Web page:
In the picture tweeted on the ‘doorstep’ of Rowling’s home, Frost is almost unrecognisable from the polished photos of her on the website of her London agents or the glamorous young thespian at the Bristol Old Vic Theatre School, whose roll call of famous alumni includes Daniel Day-Lewis, Jeremy Irons and Olivia Colman.
Rowling’s agent did not wish to disclose whether any of the threats and vile insults she was subjected to were sent directly to her home
Frost grew up in Warrington, Cheshire. She and her brother lived with their mother after the divorce.
She now lives in South-East London and has a wide range of stage and screen credits to her name, among them The Taming Of The Shrew at Shakespeare’s Globe and the BBC’s long-running Casualty.
Her family is a strong supporter of acting. Her brother stars in a TV show and her father heads a South-West performing arts institute.
He did not wish to comment on the controversy surrounding his daughter, saying only that ‘Georgia leads her own life’.
Richard Energy, a friend and activist, was also born Janina, the daughter to a teacher of music.
Accredited actors include performances at the Royal Albert Hall and regional theatre, as well as appearances at London Contemporary Dance School.
Audiences were introduced to ‘drag king’ Energy in January last year. The Facebook posts of his friend give us a glimpse into the mentality and contempt that the militant transgender lobby has for JK rowling.
In one, Energy, 33, suggested alternative reading to Rowling —‘16 books by transgender and non-binary authors’.
The post read: ‘My sister read all the early Potter books to me. I didn’t give JK Rowling a second thought back then — maybe I really wasn’t aware of the name — the books belonged to my sister and her funny voices. It was magic. A magic that Rowling didn’t create [actually she did, Richard]I cannot be taken away from you and your enby [non-binary person] soul.’
On Wednesday, amid the growing furore over the Edinburgh stunt, when fans of Rowling rallied to her defence, Energy said on social media: ‘This has and continues to be a very rough time . . . We are grateful to all who have reached out in love. #transrights arehumanrights.’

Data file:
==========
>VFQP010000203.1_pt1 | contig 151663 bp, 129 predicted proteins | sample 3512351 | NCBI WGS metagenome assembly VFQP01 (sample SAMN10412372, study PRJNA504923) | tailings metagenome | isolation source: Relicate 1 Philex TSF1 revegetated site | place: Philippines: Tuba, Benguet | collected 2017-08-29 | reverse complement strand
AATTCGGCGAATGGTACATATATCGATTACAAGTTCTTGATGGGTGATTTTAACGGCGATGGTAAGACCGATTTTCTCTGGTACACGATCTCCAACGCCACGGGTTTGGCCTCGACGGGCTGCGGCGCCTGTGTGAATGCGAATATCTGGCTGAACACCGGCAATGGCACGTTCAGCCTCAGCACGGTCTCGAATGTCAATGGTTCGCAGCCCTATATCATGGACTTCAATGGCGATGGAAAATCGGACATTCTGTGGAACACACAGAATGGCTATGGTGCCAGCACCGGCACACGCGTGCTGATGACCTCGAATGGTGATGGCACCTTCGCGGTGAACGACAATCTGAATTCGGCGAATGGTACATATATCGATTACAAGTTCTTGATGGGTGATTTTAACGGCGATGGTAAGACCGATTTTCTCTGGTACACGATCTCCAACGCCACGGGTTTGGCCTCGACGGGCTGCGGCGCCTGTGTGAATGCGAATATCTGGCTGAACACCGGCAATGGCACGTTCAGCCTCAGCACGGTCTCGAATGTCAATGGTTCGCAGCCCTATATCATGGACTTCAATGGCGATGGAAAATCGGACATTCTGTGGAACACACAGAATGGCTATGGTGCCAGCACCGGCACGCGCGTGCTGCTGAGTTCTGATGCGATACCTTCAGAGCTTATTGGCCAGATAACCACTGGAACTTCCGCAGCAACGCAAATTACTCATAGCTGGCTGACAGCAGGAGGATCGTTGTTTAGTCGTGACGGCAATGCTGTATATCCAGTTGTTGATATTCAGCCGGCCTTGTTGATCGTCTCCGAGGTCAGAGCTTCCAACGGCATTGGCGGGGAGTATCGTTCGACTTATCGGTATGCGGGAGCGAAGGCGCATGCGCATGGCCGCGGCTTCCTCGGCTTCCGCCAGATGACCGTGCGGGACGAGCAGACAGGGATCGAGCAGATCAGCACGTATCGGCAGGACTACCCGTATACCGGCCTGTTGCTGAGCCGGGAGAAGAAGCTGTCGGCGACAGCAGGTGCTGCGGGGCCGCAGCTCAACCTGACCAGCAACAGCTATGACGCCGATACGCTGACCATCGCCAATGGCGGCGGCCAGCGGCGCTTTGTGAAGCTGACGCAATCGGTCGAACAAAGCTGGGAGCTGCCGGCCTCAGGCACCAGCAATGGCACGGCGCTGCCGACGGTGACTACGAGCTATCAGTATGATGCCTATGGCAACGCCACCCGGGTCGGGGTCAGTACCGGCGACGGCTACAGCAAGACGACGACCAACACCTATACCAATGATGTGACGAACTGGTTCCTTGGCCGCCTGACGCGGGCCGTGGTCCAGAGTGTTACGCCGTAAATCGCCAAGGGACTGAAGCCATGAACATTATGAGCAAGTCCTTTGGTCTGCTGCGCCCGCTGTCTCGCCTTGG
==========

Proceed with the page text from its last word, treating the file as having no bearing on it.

Stars, the drag queen, is clearly concerned about her privacy. All of her social media accounts were either deleted, or only available to friends.
She grew up in Crewe and attended a Catholic school ‘towards the tail end of the Aids crisis,’ according to a local news website. It was in Crewe, she said, that she was subjected to homophobic death threats and bullied ‘for being queer’.
Stars, the writer of the Death Drop show that brought her, Frost and Energy to Edinburgh, is also a stand-up comedian and presents a monthly cabaret in London’s Soho. The capital, she says, is ‘more tolerant’ than Crewe but added ‘there is still a lot of work to be done’.
Clearly, she and her friends don’t believe in extending the same tolerance to JK Rowling.
Similar accusations to those levelled against her, Rowling argues, have been ‘sufficient to intimidate many people, institutions and organisations’.
The evidence is growing. Labour MP Rosie Duffield, who was threatened by transactivists, decided to not attend the party conference she attended in September. . . Balaclava-clad fanatics harassed Kathleen Stock, Professor of Philosophy at Sussex University. . . Maya Forstater, a tax consultant, was fired for her belief that people can’t change their biological sex.
Was Rowling wrong?
Joanna Williams, a writer and academic who wrote Women vs Feminism, answered that question with eloquence.
‘Her crime, ironically, is to deny the power of magic,’ Dr Williams said.
‘She believes it takes more than uttering a few special words for a man to transform into a woman — to say simply that because he identifies as a woman, he is a woman.’
Is there anyone outside the militant transgender lobby and some members of the liberal establishment who doesn’t also share this belief?